She tries to turn away, but he forces eye contact. With his gaze, he tries to communicate something weighty and significant, something that supersedes words, and she feels herself suffocating underneath the burden. All around them are other couples—holding hands, laughing, kissing—doing what people in love do. Except that beneath the happy exterior lies an invisible interior life that’s muddled and messy and conflicted.

Doug is still studying her with that painfully earnest look. Wanting something she can’t live up to, and neither can he, she realizes with a sinking feeling. She starts to panic.

“Let me go,” she says, nearly gasping.

She makes an excuse about the bathroom.

He calls after her, but she ignores him. She hurries towards the signs directing her to the Porta Potties and finds a long line. Her place isn’t too far from here. She decides to walk back and use her own toilet. Just to get some air, she tells herself. She cuts across the green, which has grown slippery.  She spots the maple tree in the distance and uses it to guide her back home. Still standing, she thinks to herself when she passes underneath its canopy.

Back inside the condo, she takes her shoes off and sets them neatly by the door. She hangs her purse up on the hook inside the closet and breathes a deep sigh of relief. She uses the bathroom and then goes to the balcony to find her worms hiding from sight. She pokes at the loam, which sets the soil line to undulating.

“Earthquake,” she whispers.

She lays down on the sofa, thinking how tired she is. She’ll just rest for a minute. Traffic is picking up outside. People are leaving the festival, jamming up all of the major arteries of the city. She thinks about Doug still waiting for her, and suddenly her legs feel like lead. She should go back for him, knowing that she won’t and knowing that that’s a crummy thing to do to him. She’s safe here cocooned into the cushions.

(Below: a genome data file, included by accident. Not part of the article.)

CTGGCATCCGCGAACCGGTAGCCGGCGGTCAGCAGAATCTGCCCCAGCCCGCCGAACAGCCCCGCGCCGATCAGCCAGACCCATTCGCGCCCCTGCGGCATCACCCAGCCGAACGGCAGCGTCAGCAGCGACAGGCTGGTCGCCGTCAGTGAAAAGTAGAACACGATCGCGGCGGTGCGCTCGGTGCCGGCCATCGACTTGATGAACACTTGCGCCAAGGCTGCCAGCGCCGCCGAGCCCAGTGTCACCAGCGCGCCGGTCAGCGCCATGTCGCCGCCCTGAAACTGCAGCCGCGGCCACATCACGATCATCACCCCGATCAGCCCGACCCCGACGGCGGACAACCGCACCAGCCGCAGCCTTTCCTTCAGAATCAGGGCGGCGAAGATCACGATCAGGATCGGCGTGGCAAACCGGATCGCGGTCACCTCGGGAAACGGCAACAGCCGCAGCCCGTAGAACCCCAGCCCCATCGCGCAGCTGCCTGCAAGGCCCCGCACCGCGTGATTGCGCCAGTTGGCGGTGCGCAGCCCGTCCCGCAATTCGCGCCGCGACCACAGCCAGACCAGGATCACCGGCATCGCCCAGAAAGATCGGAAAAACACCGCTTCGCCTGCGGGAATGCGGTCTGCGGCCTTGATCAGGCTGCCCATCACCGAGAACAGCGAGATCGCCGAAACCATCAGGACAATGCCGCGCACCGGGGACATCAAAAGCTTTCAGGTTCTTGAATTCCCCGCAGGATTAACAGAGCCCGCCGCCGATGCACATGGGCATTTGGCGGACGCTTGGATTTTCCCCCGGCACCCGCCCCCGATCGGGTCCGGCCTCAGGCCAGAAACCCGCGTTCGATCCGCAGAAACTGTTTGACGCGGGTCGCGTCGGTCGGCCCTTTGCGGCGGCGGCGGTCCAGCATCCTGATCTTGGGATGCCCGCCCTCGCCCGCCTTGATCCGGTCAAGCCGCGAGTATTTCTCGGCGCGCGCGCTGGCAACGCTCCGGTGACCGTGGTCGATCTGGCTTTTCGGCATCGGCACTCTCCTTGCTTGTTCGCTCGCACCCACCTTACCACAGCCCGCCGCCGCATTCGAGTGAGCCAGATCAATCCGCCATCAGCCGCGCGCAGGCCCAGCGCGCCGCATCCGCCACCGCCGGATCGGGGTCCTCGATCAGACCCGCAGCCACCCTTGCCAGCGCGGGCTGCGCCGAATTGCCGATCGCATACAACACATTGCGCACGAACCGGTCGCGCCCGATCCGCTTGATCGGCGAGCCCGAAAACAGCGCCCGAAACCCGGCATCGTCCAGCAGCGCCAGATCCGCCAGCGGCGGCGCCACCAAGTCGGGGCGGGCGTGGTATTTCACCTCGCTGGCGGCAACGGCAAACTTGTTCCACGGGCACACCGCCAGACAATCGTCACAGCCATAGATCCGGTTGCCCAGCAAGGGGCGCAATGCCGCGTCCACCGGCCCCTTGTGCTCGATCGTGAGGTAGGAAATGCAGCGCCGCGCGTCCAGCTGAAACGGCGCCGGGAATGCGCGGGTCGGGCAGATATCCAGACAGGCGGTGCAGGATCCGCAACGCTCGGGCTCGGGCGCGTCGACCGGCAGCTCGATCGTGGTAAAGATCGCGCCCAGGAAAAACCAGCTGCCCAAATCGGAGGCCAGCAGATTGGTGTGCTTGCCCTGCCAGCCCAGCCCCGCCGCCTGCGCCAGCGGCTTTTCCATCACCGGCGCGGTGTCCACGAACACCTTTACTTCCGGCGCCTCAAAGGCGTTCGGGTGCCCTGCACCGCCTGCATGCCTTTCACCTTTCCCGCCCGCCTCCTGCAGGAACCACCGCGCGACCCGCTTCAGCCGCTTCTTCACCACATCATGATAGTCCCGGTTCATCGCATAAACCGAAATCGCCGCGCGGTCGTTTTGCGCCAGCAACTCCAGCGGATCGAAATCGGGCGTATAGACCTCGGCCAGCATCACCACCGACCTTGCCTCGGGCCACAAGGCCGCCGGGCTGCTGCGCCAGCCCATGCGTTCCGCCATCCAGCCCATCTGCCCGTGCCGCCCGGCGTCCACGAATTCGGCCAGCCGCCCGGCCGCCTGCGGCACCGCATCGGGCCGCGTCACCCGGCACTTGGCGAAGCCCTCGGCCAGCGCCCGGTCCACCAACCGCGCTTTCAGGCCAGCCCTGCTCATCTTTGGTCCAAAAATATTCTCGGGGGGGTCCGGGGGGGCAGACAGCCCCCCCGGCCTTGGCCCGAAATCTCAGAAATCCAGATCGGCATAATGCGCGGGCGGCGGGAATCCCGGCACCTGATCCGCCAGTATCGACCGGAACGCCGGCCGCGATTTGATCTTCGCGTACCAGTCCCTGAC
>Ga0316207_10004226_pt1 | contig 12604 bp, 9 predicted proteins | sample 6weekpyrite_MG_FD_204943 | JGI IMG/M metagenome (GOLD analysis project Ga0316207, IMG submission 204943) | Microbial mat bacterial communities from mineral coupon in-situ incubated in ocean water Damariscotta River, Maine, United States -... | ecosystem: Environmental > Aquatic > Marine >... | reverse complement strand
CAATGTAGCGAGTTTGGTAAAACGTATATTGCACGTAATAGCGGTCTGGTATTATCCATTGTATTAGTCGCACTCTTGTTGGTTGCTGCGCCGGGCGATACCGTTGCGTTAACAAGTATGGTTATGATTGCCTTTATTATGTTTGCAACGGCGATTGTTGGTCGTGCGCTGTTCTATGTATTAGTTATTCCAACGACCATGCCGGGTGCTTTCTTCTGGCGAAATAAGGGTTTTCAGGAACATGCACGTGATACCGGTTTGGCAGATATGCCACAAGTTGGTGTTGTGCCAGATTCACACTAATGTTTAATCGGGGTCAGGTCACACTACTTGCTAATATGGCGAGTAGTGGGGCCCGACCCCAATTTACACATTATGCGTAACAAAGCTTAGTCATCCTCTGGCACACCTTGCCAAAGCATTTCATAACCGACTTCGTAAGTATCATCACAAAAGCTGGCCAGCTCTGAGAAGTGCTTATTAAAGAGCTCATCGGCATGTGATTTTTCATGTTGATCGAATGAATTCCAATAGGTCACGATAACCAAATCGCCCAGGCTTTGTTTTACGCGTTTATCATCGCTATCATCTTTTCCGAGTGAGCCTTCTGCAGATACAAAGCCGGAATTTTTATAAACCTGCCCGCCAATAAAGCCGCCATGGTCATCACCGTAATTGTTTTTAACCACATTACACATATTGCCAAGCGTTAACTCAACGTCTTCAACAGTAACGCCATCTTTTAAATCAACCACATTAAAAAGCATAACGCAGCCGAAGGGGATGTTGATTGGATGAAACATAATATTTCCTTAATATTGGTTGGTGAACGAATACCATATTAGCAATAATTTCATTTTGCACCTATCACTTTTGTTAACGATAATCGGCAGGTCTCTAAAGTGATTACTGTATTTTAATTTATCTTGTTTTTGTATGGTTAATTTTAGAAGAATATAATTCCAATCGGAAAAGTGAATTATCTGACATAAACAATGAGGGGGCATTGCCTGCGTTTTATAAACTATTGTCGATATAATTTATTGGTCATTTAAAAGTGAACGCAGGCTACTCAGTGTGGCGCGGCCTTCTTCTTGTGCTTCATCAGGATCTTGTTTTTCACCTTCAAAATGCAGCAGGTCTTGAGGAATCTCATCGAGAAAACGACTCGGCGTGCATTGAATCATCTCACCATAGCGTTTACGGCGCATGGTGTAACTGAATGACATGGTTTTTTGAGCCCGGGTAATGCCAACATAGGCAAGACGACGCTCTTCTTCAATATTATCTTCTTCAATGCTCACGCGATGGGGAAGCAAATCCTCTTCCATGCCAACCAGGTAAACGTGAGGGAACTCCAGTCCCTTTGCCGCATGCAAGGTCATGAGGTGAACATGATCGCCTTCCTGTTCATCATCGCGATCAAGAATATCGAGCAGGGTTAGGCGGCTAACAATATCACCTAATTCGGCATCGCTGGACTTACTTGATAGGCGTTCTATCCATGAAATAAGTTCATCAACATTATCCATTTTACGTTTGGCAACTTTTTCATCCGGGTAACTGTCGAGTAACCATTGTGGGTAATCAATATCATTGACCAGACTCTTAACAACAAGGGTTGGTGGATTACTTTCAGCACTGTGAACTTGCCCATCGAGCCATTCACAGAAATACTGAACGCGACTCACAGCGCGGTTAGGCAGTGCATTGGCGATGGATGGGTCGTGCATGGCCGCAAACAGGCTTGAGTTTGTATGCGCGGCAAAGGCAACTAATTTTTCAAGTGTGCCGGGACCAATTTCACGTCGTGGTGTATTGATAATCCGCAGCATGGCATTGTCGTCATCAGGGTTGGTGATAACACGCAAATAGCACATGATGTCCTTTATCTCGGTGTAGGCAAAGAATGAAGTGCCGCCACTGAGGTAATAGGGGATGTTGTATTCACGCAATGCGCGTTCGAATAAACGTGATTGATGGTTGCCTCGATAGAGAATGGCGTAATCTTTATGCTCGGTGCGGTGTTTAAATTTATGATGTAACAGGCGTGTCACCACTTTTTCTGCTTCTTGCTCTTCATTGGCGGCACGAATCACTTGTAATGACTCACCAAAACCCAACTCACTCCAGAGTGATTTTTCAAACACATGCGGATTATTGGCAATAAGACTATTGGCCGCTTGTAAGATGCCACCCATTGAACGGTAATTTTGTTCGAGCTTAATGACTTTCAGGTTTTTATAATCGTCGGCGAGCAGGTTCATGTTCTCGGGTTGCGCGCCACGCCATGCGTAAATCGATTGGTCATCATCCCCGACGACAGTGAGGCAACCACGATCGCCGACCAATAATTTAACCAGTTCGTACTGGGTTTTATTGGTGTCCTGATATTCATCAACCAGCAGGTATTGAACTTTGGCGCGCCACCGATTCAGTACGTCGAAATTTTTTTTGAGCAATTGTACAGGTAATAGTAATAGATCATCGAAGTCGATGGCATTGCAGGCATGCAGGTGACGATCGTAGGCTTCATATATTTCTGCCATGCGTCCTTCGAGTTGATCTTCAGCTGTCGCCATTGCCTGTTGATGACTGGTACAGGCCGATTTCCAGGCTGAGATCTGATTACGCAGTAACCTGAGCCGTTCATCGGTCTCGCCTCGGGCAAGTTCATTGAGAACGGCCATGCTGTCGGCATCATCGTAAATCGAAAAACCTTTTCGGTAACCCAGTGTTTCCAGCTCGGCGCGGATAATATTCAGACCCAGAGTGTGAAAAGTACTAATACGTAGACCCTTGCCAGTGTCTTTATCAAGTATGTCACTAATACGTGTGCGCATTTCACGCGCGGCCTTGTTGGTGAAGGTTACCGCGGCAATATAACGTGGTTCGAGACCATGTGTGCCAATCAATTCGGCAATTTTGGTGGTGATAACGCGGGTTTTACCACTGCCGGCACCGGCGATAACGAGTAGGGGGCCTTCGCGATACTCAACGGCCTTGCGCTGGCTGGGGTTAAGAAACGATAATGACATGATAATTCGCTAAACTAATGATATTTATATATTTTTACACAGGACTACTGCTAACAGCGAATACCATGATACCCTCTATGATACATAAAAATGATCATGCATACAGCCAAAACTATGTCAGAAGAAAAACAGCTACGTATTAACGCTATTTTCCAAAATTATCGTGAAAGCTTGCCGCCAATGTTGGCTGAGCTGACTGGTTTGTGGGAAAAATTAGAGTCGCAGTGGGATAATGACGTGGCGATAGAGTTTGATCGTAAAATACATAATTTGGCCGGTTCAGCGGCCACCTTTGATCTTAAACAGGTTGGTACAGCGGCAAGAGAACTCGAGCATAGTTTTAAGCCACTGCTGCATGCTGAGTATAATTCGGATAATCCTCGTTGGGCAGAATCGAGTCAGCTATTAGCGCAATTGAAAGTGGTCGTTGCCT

Behind her closed eyelids, she sees lights flashing green, yellow, red.


The next day, when Michelle returns home from work and unlocks the door, the first thing that hits her is the sweltering heat. The heat index is forecasted to be well into the hundreds. She plays around with the thermostat, stabbing at the buttons, but nothing happens. She calls the super. He tells her that a good portion of the building has been down, and that they’re working on getting the air conditioning back up again.

When she hangs up, her body goes numb from pure dread. She runs to the worm bin, which she’d dragged inside the previous night, only to find every last one of her worms has died.

She calls Doug, but he doesn’t pick up. When she hears his voice over the answering machine, a floodgate opens inside of her, and she begins to sob. She stumbles over her words.

“Please come. Quick.”

Later that night when she doesn’t hear from him, she writes him an email.

I’m sorry about leaving you at the festival. You’re mad, aren’t you?